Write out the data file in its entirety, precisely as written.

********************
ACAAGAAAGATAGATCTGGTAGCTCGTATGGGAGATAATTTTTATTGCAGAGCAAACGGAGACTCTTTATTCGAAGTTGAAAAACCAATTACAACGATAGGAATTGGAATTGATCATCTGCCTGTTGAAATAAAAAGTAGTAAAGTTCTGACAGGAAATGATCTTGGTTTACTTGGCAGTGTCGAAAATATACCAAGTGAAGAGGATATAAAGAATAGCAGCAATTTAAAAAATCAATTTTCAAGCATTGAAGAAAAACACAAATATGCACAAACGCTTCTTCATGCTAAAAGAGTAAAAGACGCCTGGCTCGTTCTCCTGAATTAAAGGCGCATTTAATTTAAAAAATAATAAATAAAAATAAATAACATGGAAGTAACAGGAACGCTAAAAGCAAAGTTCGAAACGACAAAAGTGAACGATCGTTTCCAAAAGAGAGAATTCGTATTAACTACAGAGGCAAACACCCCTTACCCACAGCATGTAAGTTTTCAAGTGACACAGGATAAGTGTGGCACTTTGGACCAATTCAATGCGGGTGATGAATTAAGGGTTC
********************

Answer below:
ACAAGAAAGATAGATCTGGTAGCTCGTATGGGAGATAATTTTTATTGCAGAGCAAACGGAGACTCTTTATTCGAAGTTGAAAAACCAATTACAACGATAGGAATTGGAATTGATCATCTGCCTGTTGAAATAAAAAGTAGTAAAGTTCTGACAGGAAATGATCTTGGTTTACTTGGCAGTGTCGAAAATATACCAAGTGAAGAGGATATAAAGAATAGCAGCAATTTAAAAAATCAATTTTCAAGCATTGAAGAAAAACACAAATATGCACAAACGCTTCTTCATGCTAAAAGAGTAAAAGACGCCTGGCTCGTTCTCCTGAATTAAAGGCGCATTTAATTTAAAAAATAATAAATAAAAATAAATAACATGGAAGTAACAGGAACGCTAAAAGCAAAGTTCGAAACGACAAAAGTGAACGATCGTTTCCAAAAGAGAGAATTCGTATTAACTACAGAGGCAAACACCCCTTACCCACAGCATGTAAGTTTTCAAGTGACACAGGATAAGTGTGGCACTTTGGACCAATTCAATGCGGGTGATGAATTAAGGGTTC